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Saturday, May 21, 2011

Python in the BGE - Part 8 - AI

Hey. So here's part 8 of the MazeCrawl tutorial for enemy AI. We won't be covering too much in this one - it's pretty simple.
So, we have a Player who can shoot bullets at an enemy to destroy him, and should the Player touch the Enemy, the game restarts. Now, then - let's make the enemy a little more assertive.

We'll modify the code to make the enemy move towards the Player, making him more of a threat. It's not too hard to do, at all, actually. While the enemy isn't very difficult to make, he demonstrates a few good concepts that can be reused in many ways. So, let's take a look at the Enemy's source code.
from bge import logic
from bge import events

from math import * 
from mathutils import *

def Enemy():

 cont = logic.getCurrentController()
 sce = logic.getCurrentScene()
 obj = cont.owner
 bulletcol = cont.sensors['BulletCol']
 player = sce.objects['Player']
 def Init():
  if not 'init' in obj:
   obj['init'] = 1
   obj['hp'] = 3     # Set your HP at the beginning
   obj['target'] = player   # Set your target to default to the Player
   obj['movespd'] = 0.1
 def Update():
  if bulletcol.positive:
   obj['hp'] -= 1     # Decrement your HP one
   bullet = bulletcol.hitObject # Get the bullet you collided with
   bullet.endObject()    # And destroy it
  tp = obj['target'].position
  op = obj.position
  a = atan2(op.y - tp.y, op.x - tp.x) + (pi * 0.5) 
# Get the angle between the enemy 
# and the target (defaults to the player), and add half a rotation to it (line above)
  o = Euler([0, 0, a]) 
# Create a simple Euler angle representing the rotation of the Enemy (line above)
  obj.worldOrientation = o 
# And set the enemy's orientation to the angle (face the target; line above)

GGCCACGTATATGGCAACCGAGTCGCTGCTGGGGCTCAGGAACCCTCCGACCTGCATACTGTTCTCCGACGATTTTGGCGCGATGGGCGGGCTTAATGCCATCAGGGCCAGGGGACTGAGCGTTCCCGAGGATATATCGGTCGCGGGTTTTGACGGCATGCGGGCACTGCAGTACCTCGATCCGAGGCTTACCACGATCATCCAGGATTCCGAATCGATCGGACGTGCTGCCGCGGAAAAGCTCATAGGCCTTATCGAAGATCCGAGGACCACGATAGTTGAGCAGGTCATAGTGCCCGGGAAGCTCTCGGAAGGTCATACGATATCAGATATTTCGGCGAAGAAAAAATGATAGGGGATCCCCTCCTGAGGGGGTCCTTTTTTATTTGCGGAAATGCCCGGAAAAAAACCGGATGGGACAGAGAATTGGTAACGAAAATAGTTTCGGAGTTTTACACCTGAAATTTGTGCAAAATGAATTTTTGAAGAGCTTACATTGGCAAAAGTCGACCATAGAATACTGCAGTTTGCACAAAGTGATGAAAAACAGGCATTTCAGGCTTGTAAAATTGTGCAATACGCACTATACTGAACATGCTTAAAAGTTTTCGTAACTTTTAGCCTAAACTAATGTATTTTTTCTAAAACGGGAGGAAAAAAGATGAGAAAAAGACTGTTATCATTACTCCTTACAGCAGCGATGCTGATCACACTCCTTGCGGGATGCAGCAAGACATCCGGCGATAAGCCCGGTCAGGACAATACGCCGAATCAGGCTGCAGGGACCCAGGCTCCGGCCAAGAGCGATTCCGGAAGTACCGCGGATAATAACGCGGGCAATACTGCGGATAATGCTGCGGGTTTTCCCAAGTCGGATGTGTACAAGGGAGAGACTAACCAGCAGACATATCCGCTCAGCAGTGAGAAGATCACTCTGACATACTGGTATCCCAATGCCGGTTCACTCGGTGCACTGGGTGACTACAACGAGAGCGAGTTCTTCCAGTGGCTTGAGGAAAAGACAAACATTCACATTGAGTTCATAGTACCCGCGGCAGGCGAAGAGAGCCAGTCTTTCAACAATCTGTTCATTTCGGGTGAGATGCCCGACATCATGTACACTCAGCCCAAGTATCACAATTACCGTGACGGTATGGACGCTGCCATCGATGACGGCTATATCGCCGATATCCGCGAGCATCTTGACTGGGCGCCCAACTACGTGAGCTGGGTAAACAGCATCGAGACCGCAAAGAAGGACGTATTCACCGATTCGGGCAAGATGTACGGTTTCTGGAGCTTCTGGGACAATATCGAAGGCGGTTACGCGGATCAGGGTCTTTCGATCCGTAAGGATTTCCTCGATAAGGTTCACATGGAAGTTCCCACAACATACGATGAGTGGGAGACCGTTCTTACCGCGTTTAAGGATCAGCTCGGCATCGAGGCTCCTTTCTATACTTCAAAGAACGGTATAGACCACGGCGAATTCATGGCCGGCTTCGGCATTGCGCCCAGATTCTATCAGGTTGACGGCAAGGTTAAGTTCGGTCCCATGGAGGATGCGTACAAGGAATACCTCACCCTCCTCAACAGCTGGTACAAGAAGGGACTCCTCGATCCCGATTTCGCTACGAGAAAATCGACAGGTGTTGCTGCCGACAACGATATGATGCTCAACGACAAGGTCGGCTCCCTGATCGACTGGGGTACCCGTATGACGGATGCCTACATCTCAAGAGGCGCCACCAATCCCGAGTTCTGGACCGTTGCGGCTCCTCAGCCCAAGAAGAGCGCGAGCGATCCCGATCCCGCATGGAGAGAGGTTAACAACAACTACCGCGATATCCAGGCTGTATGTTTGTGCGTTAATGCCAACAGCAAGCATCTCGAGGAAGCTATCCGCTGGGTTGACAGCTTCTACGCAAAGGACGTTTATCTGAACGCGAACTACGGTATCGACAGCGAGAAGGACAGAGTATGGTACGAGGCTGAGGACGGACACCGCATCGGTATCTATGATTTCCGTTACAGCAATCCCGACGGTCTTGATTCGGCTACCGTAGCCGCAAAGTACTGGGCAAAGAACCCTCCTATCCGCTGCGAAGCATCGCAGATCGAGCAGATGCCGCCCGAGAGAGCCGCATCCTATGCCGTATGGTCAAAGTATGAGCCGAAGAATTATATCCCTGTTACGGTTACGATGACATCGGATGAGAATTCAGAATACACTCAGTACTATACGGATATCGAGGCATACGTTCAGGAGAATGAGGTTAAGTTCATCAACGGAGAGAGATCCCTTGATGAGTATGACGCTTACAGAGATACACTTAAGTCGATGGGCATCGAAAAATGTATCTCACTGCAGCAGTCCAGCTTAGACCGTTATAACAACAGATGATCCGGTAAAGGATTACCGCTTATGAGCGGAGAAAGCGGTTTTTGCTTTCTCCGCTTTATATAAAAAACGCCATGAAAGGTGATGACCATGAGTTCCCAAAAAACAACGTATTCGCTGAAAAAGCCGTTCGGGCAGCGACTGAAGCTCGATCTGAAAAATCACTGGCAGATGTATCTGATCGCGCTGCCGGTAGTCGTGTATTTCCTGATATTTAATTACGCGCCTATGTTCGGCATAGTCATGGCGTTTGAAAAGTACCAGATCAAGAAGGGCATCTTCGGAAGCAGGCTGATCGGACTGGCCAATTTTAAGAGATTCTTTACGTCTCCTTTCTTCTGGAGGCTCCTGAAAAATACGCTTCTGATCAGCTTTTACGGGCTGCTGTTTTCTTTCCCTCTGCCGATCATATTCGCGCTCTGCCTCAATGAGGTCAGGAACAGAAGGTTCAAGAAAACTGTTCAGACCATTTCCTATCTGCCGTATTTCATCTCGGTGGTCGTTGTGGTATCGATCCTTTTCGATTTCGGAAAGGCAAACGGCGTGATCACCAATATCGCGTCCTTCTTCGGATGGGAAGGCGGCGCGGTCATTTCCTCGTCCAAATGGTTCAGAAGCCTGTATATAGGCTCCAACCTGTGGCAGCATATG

obj.applyMovement([0, obj['movespd'], 0], 1)  # Move towards the Player
  if obj['hp'] <= 0:     # If you have 0 HP
   obj.endObject()     # Then destroy yourself

As you can see, there's not too much change here. First, we import everything from the mathutils and math modules. This way, we don't have to type so much. After this, we go right into the Enemy function definition.

player = sce.objects['Player']

After this, we get the player as a variable reference. After this, in the Init() function, we set the enemy's target to default to the Player. Also, we define a new movespd variable that designates how fast the enemy will move toward the Player. The biggest change is really only in this portion in the Update() function:

tp = obj['target'].position
op = obj.position
a = atan2(op.y - tp.y, op.x - tp.x) + (pi * 0.5)
o = Euler([0, 0, a])        # Create a simple Euler angle
obj.worldOrientation = o       # And set it to the angle
obj.applyMovement([0, obj['movespd'], 0], 1)
As you can see, we get the target's position and the Enemy object's position, as well. If you recall your high-school geometry, a full rotation is formed (in radians) by 2 pi. So, half a rotation is pi, and a quarter of a rotation, or a 90-degree turn, is half of pi. Also, to get the angle from one point to another, we can use the arc tangent function ( atan2() ). By subtracting the target's (Player's) position from the Enemy's position, we can get the angle from the Enemy to the target. We get the angle from the Enemy to the Player, and then rotate it by half of pi to make it face the correct direction.